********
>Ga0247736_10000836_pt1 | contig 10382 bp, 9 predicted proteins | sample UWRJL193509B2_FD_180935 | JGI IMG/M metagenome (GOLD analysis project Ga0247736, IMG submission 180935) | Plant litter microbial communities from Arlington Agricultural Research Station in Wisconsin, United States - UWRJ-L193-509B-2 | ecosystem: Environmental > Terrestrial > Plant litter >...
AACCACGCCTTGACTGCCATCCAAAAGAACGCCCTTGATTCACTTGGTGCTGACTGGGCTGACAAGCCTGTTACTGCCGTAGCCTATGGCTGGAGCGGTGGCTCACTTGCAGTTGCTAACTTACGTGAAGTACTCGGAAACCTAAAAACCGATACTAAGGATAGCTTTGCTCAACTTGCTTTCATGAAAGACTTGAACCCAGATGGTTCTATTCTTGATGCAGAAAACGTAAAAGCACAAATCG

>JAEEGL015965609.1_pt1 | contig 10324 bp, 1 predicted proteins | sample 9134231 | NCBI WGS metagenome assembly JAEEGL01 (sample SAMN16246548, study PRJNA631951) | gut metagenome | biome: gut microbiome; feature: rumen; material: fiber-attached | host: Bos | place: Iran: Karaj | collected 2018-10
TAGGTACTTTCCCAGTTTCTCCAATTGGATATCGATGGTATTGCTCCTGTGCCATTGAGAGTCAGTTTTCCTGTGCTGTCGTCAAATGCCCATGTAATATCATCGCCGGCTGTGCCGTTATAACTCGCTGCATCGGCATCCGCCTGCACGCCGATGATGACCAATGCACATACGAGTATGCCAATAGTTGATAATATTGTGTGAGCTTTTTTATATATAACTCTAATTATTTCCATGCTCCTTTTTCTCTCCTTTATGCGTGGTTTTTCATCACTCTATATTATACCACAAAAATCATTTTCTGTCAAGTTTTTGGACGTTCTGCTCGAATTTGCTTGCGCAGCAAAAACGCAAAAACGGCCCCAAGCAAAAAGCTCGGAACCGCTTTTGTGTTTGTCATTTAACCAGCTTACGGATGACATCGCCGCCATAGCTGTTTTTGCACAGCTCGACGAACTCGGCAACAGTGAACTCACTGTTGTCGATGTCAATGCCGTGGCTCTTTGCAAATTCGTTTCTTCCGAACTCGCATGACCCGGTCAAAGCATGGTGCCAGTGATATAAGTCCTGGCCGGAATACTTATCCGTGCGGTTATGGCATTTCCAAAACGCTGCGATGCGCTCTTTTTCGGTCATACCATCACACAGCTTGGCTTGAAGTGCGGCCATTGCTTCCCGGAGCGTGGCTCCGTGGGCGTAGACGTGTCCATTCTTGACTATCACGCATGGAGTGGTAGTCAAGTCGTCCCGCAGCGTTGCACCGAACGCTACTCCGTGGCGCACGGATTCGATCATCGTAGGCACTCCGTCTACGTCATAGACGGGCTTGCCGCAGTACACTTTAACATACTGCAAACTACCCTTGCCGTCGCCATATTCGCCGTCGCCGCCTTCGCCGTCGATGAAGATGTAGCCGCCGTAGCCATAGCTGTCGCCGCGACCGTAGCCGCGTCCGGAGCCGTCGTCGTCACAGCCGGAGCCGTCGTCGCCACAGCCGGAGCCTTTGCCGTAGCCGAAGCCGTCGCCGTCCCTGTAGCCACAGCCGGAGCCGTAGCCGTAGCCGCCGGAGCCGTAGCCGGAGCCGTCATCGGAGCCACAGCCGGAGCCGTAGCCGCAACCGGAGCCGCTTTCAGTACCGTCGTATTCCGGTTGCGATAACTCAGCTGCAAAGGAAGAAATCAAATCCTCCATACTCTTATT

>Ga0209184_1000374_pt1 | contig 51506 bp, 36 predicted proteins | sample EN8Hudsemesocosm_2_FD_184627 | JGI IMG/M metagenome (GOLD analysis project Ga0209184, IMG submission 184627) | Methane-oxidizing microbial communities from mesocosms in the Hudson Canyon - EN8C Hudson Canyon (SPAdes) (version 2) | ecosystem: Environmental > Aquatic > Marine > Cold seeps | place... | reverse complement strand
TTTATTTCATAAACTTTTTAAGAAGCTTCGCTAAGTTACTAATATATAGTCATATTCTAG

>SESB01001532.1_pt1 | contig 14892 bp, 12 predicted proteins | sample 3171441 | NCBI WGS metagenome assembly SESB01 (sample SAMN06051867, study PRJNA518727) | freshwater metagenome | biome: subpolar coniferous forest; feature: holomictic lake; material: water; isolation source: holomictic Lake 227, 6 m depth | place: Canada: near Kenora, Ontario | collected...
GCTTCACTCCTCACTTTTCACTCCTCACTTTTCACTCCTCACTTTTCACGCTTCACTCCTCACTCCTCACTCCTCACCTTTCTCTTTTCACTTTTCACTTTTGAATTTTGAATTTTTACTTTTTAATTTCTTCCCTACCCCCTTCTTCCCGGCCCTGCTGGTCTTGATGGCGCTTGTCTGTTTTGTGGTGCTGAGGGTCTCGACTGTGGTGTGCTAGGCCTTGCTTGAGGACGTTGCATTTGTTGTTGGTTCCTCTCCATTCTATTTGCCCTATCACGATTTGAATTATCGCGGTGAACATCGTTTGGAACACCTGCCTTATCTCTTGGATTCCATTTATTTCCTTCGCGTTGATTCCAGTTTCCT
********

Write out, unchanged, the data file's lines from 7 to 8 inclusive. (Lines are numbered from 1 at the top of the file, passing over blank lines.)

>SESB01001532.1_pt1 | contig 14892 bp, 12 predicted proteins | sample 3171441 | NCBI WGS metagenome assembly SESB01 (sample SAMN06051867, study PRJNA518727) | freshwater metagenome | biome: subpolar coniferous forest; feature: holomictic lake; material: water; isolation source: holomictic Lake 227, 6 m depth | place: Canada: near Kenora, Ontario | collected...
GCTTCACTCCTCACTTTTCACTCCTCACTTTTCACTCCTCACTTTTCACGCTTCACTCCTCACTCCTCACTCCTCACCTTTCTCTTTTCACTTTTCACTTTTGAATTTTGAATTTTTACTTTTTAATTTCTTCCCTACCCCCTTCTTCCCGGCCCTGCTGGTCTTGATGGCGCTTGTCTGTTTTGTGGTGCTGAGGGTCTCGACTGTGGTGTGCTAGGCCTTGCTTGAGGACGTTGCATTTGTTGTTGGTTCCTCTCCATTCTATTTGCCCTATCACGATTTGAATTATCGCGGTGAACATCGTTTGGAACACCTGCCTTATCTCTTGGATTCCATTTATTTCCTTCGCGTTGATTCCAGTTTCCT